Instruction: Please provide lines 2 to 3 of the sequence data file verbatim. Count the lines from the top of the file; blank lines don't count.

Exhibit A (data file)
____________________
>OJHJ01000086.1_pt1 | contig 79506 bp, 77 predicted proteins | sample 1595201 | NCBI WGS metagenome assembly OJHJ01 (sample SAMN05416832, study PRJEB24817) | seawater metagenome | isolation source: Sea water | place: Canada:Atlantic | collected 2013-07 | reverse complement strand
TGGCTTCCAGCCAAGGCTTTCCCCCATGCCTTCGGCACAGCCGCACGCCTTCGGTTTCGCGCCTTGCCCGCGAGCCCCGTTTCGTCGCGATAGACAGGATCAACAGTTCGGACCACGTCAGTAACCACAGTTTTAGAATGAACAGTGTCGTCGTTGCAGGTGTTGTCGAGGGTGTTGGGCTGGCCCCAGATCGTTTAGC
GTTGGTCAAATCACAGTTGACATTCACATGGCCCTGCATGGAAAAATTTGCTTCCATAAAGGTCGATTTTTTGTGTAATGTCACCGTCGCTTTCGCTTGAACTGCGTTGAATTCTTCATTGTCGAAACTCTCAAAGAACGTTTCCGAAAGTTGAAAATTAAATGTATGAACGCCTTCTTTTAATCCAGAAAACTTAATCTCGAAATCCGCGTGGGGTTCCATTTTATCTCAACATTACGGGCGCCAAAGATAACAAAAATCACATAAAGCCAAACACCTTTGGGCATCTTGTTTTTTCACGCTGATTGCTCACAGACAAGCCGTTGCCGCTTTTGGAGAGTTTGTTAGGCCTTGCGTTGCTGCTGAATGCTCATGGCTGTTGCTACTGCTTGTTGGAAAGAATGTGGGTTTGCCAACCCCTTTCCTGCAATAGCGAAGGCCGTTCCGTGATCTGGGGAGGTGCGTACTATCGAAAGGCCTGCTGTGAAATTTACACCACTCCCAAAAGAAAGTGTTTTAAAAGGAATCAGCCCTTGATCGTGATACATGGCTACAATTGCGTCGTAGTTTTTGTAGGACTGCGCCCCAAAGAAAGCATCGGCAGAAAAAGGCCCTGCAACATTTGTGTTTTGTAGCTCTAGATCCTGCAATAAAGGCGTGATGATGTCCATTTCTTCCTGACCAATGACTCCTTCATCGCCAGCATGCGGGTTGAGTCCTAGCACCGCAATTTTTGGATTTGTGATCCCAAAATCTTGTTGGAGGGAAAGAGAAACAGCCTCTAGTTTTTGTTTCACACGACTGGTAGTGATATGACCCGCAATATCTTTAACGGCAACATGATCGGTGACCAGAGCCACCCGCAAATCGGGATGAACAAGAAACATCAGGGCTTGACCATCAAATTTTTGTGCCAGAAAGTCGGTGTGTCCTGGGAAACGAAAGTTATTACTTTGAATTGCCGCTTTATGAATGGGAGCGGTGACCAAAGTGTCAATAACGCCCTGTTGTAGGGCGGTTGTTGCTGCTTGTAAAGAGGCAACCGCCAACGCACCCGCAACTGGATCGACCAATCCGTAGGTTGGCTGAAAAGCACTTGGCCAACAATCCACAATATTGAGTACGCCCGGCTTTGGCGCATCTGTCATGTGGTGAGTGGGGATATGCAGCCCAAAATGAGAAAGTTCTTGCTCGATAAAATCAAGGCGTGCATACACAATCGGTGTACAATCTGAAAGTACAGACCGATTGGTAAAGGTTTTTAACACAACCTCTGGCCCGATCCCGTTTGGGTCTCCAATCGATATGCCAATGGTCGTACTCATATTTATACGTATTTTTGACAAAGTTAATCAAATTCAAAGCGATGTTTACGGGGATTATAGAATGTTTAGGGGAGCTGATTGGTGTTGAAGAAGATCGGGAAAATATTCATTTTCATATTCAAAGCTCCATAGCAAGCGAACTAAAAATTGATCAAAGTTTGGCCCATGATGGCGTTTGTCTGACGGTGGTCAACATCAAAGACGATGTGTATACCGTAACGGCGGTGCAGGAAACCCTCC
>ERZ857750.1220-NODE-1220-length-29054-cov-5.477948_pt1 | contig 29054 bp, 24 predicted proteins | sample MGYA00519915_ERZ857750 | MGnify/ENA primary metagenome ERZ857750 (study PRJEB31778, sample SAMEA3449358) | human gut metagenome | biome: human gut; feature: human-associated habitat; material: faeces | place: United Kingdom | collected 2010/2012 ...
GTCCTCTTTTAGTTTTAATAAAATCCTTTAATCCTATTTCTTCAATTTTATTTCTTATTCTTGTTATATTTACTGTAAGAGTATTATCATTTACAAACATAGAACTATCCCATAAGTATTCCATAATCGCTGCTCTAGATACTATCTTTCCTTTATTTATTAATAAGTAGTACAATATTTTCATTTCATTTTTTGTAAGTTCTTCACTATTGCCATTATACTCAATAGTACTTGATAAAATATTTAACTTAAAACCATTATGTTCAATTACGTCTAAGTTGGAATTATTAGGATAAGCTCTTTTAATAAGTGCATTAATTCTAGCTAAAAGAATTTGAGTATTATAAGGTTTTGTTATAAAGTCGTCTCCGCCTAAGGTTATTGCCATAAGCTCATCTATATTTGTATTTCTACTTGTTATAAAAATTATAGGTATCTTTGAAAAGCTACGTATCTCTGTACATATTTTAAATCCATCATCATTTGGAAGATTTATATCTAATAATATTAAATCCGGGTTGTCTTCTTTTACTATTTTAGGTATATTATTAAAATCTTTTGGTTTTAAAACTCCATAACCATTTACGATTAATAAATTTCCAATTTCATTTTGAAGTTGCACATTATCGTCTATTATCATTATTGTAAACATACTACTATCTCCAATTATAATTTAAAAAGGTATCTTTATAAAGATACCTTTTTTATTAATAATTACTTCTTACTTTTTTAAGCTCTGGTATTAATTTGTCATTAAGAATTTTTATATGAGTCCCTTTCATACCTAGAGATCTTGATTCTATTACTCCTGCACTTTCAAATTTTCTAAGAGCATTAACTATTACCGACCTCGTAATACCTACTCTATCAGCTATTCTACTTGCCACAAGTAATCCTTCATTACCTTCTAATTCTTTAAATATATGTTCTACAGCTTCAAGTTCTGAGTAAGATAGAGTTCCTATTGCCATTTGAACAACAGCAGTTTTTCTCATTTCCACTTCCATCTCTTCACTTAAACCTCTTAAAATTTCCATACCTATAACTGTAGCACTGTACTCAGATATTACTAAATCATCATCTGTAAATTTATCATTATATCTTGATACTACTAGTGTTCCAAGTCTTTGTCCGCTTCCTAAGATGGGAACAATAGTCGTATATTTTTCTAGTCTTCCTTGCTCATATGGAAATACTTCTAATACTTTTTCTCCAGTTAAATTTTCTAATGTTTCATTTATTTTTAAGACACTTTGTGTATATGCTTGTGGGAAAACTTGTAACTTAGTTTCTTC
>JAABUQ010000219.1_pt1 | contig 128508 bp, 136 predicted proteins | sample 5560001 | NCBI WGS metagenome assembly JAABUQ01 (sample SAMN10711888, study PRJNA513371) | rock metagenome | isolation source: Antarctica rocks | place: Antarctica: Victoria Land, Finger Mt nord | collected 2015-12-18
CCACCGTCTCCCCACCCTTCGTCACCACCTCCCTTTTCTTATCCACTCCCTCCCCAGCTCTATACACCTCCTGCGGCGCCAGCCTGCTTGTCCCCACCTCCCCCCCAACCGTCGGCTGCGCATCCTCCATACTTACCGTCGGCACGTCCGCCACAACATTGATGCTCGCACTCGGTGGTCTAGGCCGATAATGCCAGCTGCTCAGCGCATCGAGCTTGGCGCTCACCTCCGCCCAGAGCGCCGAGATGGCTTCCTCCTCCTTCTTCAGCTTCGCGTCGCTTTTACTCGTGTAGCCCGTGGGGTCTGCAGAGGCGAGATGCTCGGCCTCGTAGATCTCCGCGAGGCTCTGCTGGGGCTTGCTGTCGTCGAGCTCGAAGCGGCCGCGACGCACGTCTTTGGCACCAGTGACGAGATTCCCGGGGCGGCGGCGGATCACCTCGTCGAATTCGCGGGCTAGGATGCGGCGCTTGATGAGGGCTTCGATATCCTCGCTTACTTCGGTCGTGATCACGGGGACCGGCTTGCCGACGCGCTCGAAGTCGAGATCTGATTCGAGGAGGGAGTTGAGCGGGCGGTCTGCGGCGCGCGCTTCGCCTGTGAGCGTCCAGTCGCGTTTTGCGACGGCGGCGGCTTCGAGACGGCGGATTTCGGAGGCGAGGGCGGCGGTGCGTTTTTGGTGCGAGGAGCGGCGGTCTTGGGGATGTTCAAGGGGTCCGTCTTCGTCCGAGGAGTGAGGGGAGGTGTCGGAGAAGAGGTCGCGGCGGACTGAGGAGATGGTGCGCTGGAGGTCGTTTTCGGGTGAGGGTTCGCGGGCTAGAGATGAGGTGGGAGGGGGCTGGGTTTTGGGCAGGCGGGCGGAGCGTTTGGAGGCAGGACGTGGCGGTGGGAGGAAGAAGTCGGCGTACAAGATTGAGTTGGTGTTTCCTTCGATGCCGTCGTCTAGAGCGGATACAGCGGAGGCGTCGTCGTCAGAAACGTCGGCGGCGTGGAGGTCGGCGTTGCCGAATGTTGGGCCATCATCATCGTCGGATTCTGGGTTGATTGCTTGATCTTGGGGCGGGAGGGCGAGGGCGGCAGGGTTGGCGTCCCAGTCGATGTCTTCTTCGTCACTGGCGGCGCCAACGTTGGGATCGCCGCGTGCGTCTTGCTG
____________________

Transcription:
TGGCTTCCAGCCAAGGCTTTCCCCCATGCCTTCGGCACAGCCGCACGCCTTCGGTTTCGCGCCTTGCCCGCGAGCCCCGTTTCGTCGCGATAGACAGGATCAACAGTTCGGACCACGTCAGTAACCACAGTTTTAGAATGAACAGTGTCGTCGTTGCAGGTGTTGTCGAGGGTGTTGGGCTGGCCCCAGATCGTTTAGC
GTTGGTCAAATCACAGTTGACATTCACATGGCCCTGCATGGAAAAATTTGCTTCCATAAAGGTCGATTTTTTGTGTAATGTCACCGTCGCTTTCGCTTGAACTGCGTTGAATTCTTCATTGTCGAAACTCTCAAAGAACGTTTCCGAAAGTTGAAAATTAAATGTATGAACGCCTTCTTTTAATCCAGAAAACTTAATCTCGAAATCCGCGTGGGGTTCCATTTTATCTCAACATTACGGGCGCCAAAGATAACAAAAATCACATAAAGCCAAACACCTTTGGGCATCTTGTTTTTTCACGCTGATTGCTCACAGACAAGCCGTTGCCGCTTTTGGAGAGTTTGTTAGGCCTTGCGTTGCTGCTGAATGCTCATGGCTGTTGCTACTGCTTGTTGGAAAGAATGTGGGTTTGCCAACCCCTTTCCTGCAATAGCGAAGGCCGTTCCGTGATCTGGGGAGGTGCGTACTATCGAAAGGCCTGCTGTGAAATTTACACCACTCCCAAAAGAAAGTGTTTTAAAAGGAATCAGCCCTTGATCGTGATACATGGCTACAATTGCGTCGTAGTTTTTGTAGGACTGCGCCCCAAAGAAAGCATCGGCAGAAAAAGGCCCTGCAACATTTGTGTTTTGTAGCTCTAGATCCTGCAATAAAGGCGTGATGATGTCCATTTCTTCCTGACCAATGACTCCTTCATCGCCAGCATGCGGGTTGAGTCCTAGCACCGCAATTTTTGGATTTGTGATCCCAAAATCTTGTTGGAGGGAAAGAGAAACAGCCTCTAGTTTTTGTTTCACACGACTGGTAGTGATATGACCCGCAATATCTTTAACGGCAACATGATCGGTGACCAGAGCCACCCGCAAATCGGGATGAACAAGAAACATCAGGGCTTGACCATCAAATTTTTGTGCCAGAAAGTCGGTGTGTCCTGGGAAACGAAAGTTATTACTTTGAATTGCCGCTTTATGAATGGGAGCGGTGACCAAAGTGTCAATAACGCCCTGTTGTAGGGCGGTTGTTGCTGCTTGTAAAGAGGCAACCGCCAACGCACCCGCAACTGGATCGACCAATCCGTAGGTTGGCTGAAAAGCACTTGGCCAACAATCCACAATATTGAGTACGCCCGGCTTTGGCGCATCTGTCATGTGGTGAGTGGGGATATGCAGCCCAAAATGAGAAAGTTCTTGCTCGATAAAATCAAGGCGTGCATACACAATCGGTGTACAATCTGAAAGTACAGACCGATTGGTAAAGGTTTTTAACACAACCTCTGGCCCGATCCCGTTTGGGTCTCCAATCGATATGCCAATGGTCGTACTCATATTTATACGTATTTTTGACAAAGTTAATCAAATTCAAAGCGATGTTTACGGGGATTATAGAATGTTTAGGGGAGCTGATTGGTGTTGAAGAAGATCGGGAAAATATTCATTTTCATATTCAAAGCTCCATAGCAAGCGAACTAAAAATTGATCAAAGTTTGGCCCATGATGGCGTTTGTCTGACGGTGGTCAACATCAAAGACGATGTGTATACCGTAACGGCGGTGCAGGAAACCCTCC